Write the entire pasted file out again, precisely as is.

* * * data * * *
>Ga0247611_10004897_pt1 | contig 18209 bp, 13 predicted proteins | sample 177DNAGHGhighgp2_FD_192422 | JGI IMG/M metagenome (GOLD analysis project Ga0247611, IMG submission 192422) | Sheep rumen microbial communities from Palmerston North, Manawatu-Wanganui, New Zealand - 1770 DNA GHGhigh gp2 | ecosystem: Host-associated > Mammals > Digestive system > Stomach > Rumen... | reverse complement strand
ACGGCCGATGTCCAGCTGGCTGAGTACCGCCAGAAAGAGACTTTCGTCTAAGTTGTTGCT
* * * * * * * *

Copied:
>Ga0247611_10004897_pt1 | contig 18209 bp, 13 predicted proteins | sample 177DNAGHGhighgp2_FD_192422 | JGI IMG/M metagenome (GOLD analysis project Ga0247611, IMG submission 192422) | Sheep rumen microbial communities from Palmerston North, Manawatu-Wanganui, New Zealand - 1770 DNA GHGhigh gp2 | ecosystem: Host-associated > Mammals > Digestive system > Stomach > Rumen... | reverse complement strand
ACGGCCGATGTCCAGCTGGCTGAGTACCGCCAGAAAGAGACTTTCGTCTAAGTTGTTGCT